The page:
Six months ago, my older brother who has always been as strong as a rock, came down with Guillain-Barré syndrome. This condition strikes one or two people out of every 100,000 and is an autoimmune disorder usually caused by an infection. The easiest way to explain it without having to go into medical jargon is that Guillain-Barré causes an internal error where the body tries to repair itself but the immune system attacks the wrong tissues and the nerve cells are unable to communicate with the muscles. This, in turn, causes paralysis which is usually temporary. In my brother’s case, it’s been six months and although he’s able to move his head, neck, and his upper back, he is still unable to move his legs or his arms.

I don’t have to tell you it’s extremely difficult to see my brother in this condition. I’m talking about a guy who has always been my second idol after my father, because he has always protected me like no other brother has ever done for any other sibling on this planet. We’re also talking about a guy who’s a criminal defense attorney with hundreds of clients. His son, a second-year law school student, has had to scramble to make all the arrangements necessary to fulfill my brother’s client obligations.

About six weeks ago, my brother flat-lined. He had been hooked up to a respirator since he landed in the hospital and some malfunction or wrong setting caused a problem where he was not getting enough air until he became unconscious and his heart stopped. Since he is unable to use his arms or legs, he was unable to call for help from a nurse. However, apparently the alarm sounded and the nurses and doctors arrived just in time to use the defibrillator to bring him back to life.

I heard about the incident a couple of weeks later; interestingly enough, my mother and my sister-in-law, whom have constantly been at his bedside, decided not to tell anyone immediately. I later found out he made them swear not to tell anybody.

What I’m about to tell you made the hairs on my arm standup at full
attention. My brother is an atheist and has never believed in God. He was raised a Catholic and I believe his supreme intelligence causes his faith to conflict with conclusive scientific proof.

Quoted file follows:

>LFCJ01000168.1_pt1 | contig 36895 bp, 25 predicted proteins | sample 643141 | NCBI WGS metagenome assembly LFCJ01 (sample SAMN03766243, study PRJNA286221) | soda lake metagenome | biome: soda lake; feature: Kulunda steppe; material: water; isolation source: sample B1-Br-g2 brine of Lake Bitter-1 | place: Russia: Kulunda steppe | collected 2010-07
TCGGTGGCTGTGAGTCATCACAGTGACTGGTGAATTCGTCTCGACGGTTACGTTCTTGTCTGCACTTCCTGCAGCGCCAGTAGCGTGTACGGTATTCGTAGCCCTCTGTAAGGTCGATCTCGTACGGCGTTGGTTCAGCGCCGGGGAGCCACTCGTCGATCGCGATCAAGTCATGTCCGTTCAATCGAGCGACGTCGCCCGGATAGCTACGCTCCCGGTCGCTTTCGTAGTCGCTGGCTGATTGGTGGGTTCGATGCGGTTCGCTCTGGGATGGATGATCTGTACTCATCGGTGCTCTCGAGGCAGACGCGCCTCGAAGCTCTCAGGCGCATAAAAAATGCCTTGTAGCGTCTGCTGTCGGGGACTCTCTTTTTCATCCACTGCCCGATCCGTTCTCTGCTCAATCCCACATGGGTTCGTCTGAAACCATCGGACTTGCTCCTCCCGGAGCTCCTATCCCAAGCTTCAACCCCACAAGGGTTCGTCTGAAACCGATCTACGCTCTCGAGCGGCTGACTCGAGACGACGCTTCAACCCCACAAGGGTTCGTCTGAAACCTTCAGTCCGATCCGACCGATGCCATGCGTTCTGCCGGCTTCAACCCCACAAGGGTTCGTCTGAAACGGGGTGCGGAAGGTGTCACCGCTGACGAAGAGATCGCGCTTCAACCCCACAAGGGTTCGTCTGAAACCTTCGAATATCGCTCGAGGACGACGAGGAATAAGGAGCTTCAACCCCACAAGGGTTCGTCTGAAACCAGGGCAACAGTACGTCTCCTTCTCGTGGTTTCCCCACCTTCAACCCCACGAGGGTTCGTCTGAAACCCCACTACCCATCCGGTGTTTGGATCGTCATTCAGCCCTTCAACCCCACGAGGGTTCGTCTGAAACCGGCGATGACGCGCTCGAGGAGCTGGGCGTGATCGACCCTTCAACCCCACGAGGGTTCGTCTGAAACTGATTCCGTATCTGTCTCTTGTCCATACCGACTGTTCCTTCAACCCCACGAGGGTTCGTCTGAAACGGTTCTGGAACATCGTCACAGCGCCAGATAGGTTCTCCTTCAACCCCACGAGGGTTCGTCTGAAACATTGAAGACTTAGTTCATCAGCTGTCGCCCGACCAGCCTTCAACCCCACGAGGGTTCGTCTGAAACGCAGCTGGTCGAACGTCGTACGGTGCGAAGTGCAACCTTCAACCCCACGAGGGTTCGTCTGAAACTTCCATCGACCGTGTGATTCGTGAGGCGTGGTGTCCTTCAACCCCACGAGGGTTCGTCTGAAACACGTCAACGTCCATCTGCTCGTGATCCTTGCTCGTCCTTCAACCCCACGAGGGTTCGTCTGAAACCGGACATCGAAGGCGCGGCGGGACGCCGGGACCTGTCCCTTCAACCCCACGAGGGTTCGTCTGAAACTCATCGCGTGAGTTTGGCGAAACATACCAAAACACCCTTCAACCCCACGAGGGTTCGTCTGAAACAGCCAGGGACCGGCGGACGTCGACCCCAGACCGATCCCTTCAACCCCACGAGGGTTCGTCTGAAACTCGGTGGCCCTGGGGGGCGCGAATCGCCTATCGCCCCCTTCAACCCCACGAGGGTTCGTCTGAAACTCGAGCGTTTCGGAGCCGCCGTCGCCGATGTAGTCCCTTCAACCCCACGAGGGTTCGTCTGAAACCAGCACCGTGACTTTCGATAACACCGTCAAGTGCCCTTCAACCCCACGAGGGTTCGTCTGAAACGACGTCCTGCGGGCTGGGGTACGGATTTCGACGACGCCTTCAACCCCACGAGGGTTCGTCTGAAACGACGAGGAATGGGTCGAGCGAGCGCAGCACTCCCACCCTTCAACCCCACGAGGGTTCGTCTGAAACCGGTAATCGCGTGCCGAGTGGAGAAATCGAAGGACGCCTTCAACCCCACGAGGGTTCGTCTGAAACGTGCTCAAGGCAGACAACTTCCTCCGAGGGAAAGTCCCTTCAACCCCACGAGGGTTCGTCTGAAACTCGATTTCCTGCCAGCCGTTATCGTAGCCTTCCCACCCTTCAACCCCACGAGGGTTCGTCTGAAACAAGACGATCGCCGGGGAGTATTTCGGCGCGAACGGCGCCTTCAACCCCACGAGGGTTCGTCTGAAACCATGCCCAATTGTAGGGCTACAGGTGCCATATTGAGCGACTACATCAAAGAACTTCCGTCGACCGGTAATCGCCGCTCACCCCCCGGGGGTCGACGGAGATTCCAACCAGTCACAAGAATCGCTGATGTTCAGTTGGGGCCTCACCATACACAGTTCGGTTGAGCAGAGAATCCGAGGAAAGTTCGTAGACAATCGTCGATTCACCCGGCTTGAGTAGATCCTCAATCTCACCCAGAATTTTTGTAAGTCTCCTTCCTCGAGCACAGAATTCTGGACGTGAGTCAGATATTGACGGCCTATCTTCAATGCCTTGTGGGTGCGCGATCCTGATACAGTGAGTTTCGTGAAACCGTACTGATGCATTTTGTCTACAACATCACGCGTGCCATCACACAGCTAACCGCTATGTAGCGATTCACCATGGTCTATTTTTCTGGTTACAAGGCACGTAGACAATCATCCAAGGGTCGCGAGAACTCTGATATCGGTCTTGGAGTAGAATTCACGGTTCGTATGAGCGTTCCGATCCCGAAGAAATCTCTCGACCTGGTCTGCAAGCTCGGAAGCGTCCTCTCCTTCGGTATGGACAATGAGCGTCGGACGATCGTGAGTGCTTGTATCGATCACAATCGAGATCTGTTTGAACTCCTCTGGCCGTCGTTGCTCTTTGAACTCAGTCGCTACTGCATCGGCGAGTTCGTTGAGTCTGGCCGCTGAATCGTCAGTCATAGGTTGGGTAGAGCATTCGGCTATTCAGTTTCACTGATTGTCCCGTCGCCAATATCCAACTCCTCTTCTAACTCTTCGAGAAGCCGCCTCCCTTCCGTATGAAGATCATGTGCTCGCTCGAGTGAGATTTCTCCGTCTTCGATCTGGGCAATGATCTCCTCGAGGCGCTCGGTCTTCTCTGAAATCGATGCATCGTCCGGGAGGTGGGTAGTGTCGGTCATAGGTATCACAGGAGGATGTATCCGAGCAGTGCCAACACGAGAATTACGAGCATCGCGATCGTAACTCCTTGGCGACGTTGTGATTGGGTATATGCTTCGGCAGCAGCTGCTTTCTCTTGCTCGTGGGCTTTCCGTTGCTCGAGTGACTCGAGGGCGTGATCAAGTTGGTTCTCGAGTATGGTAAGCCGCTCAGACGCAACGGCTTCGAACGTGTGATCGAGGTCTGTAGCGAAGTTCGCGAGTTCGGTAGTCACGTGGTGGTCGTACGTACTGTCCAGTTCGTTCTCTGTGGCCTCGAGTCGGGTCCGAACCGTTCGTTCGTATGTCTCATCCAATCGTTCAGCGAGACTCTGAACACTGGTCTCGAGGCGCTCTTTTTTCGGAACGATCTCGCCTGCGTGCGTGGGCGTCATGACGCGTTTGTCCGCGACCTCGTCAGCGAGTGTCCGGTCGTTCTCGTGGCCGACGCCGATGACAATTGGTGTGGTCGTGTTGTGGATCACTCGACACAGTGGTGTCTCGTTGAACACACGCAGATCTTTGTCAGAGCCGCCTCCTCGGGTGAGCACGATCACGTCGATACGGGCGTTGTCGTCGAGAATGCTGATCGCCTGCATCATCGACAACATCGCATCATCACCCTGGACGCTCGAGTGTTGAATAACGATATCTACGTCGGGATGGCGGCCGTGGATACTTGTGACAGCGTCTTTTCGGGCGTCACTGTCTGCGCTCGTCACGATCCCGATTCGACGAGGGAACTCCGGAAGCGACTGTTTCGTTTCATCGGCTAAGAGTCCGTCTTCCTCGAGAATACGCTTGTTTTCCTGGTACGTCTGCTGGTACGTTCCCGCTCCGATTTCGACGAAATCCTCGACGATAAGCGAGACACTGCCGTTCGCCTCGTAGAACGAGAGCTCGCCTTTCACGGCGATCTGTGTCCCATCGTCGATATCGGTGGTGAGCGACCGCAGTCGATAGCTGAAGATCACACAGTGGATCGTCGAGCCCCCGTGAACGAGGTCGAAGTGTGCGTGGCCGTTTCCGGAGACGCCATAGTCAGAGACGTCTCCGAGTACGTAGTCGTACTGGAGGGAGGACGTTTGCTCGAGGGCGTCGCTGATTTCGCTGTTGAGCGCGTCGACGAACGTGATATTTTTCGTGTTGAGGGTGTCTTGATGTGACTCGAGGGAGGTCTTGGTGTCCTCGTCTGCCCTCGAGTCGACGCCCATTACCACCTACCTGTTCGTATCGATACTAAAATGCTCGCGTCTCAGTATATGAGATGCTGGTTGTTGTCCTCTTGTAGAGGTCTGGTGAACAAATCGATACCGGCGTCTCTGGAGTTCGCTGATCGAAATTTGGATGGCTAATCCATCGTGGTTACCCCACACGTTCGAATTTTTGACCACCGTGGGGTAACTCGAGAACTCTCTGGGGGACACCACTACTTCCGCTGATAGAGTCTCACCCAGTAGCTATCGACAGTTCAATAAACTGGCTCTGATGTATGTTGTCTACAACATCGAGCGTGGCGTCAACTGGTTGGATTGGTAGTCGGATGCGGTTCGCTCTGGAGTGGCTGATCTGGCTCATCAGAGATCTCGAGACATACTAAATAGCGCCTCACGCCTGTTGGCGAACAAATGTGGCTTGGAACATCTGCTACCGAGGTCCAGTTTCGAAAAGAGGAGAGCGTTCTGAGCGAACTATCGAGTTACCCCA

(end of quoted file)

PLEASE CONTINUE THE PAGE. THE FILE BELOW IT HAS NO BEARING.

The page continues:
I questioned him about what had occurred a few weeks prior and he seemed a little tentative and embarrassed to talk about it. After I pressed him for a few more minutes he finally came clean.

He said the last thing he rememLife after death experiences - are they real?bers was losing his breath without being able to help himself and he found himself floating through a dark tunnel with a glorious white light in the distance. As he neared this white light he felt completely serene and content that he was no longer having to deal with his condition. He says he didn’t want to come back. I wanted to punch him at that point!

He went on to tell me as he neared the white light, a female dressed in a light robe he believed to be the Virgin Mary, told him to go back and that it wasn’t his time. This same figure went on to tell him he needed to return in order to fend for both of his children who desperately needed his help. Indeed, his young daughter is struggling with drug addiction and his son is burdened with attending law school and taking care of his private practice at the same time.

I can’t help but laugh every time I see him, now. Maybe that’s why he didn’t want to tell me about his adventure. I vividly remember him saying all the time as we were growing up how only fools believe in God and there is nothing left for us when we leave this world. I have privately conducted plenty of near death experience research and have always been intrigued by the possibility that another life exists after death. Judging from the source, I think I have my definitive answer.